When people reach the age of 40, some will notice that they are hovering over their computer screen just to be able to see. This is not uncommon, and is a sign of presbyopia. A normal part of aging, presbyopia is when the eye lens begins to stiffen and it becomes harder for the eye to focus on close objects. This is why older adults tend to need reading glasses to view computers, smartphones, and books. Despite this, is it likely that, in the future, you will not need your reading glasses for the computer because it will come with its own pair built in.
Computers that come with their own corrective lenses
Over the years, we have discovered that some computer screens cause eye strain, and improvements have been developed to correct this issue. Now, researchers at the University of California Berkeley are working on technology that will accommodate people that have presbyopia. Even if you have had LASIK vision correction surgery to deal with near-sighted or far-sightedness, this kind of advance could work for you.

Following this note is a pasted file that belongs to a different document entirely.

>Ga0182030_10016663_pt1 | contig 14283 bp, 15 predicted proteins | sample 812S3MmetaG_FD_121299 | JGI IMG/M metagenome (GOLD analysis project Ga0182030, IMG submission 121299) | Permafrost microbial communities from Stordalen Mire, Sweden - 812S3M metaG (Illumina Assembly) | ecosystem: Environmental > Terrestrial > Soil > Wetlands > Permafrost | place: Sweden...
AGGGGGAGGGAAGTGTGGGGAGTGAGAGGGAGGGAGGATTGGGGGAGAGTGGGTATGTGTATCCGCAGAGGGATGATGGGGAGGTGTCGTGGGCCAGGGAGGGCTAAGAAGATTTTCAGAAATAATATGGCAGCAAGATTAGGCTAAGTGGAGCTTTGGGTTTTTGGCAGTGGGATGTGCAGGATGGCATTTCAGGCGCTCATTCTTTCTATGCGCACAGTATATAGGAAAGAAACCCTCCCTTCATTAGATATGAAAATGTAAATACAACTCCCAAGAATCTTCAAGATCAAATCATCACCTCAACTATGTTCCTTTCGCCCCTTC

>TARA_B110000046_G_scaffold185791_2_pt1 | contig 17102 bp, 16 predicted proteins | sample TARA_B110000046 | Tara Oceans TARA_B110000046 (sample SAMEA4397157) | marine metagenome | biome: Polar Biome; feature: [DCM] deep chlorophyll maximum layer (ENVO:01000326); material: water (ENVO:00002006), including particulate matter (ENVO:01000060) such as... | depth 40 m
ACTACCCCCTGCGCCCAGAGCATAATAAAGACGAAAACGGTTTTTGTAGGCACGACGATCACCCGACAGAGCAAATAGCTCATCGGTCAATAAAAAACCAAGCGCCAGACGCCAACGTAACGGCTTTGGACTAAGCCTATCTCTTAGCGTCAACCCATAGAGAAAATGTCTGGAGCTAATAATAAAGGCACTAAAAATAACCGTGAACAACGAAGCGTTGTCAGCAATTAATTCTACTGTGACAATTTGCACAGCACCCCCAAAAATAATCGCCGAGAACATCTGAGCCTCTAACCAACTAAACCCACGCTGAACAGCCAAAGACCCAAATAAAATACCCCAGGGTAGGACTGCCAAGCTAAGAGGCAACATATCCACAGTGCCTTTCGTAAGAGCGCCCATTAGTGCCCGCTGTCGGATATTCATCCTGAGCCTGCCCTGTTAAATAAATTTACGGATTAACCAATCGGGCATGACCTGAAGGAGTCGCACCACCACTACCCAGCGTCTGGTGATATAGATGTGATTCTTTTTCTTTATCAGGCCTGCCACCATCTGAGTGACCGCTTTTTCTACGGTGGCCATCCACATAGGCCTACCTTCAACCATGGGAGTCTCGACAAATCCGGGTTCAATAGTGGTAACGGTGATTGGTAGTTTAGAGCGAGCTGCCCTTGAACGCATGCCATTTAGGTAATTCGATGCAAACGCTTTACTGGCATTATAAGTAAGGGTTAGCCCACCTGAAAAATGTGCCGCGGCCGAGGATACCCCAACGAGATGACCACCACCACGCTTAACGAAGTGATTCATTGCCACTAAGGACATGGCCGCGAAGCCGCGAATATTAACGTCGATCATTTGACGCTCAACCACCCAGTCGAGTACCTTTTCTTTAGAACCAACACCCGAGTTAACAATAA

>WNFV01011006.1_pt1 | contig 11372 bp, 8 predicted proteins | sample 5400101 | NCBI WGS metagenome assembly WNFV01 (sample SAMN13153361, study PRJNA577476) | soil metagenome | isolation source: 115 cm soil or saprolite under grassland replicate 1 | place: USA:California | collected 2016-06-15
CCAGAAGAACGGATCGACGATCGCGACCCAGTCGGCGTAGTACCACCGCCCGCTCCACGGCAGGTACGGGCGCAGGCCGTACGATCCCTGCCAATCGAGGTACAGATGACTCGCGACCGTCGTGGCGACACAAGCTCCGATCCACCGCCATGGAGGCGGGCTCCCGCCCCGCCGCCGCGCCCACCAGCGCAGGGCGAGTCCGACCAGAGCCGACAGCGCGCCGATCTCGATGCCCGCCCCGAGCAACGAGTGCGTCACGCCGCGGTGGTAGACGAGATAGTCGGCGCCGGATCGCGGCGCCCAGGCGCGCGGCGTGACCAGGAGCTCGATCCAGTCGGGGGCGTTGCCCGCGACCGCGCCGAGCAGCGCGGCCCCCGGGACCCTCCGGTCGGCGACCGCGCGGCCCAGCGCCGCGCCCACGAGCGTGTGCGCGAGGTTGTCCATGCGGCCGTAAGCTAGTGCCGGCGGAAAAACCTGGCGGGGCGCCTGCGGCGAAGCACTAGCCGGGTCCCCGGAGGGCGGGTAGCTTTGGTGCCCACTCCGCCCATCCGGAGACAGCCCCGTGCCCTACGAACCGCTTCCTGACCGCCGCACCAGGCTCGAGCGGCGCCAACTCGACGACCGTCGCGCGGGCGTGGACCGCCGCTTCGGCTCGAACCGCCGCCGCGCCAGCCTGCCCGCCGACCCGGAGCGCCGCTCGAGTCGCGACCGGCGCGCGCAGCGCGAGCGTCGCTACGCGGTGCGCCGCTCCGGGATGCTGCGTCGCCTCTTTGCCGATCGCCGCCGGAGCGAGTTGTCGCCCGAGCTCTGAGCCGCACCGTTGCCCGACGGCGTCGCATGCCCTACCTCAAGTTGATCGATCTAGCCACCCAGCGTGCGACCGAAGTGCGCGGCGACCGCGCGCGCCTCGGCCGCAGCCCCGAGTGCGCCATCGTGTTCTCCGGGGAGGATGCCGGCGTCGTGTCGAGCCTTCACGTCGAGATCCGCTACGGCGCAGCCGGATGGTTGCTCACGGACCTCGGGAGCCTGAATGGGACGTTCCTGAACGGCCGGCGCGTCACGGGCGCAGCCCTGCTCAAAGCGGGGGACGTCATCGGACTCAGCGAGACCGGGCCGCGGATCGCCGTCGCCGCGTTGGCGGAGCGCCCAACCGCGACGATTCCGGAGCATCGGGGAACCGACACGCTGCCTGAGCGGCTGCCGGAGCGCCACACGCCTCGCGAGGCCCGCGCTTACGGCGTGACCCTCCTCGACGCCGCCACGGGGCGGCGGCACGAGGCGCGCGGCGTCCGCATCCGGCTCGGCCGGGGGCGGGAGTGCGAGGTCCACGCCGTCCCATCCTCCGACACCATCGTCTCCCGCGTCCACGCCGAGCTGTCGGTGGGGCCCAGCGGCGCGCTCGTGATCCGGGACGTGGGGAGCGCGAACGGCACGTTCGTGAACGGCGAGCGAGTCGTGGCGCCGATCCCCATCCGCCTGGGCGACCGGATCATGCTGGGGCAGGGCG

How corrective lens computer screens will work
When your computer screen wears glasses for you, it will work as a vision correcting display that sharpens the image. The display has a printed pinhole screen that exists between two layers of plastic. The screen is then distorted with the touch of a button to give the sight-impaired person a clear image. Ultimately, it will replace a persons’ need to use glasses when they are looking at the screen.
Will these computer screens replace the need for eye exams?
While these types of computer screens are still in the development stage, everyone will continue to need an eye exam. Most people assume that you go for an eye exam because you need glasses, but this is especially not true for adults over the age of 40. Getting your sight tested is important, but an eye exam specialist is also looking for early signs of blindness, eye cancers, and other critical issues. To get your eyes tested for presbyopia or other potential eye diseases, stop by The Vision Centers today.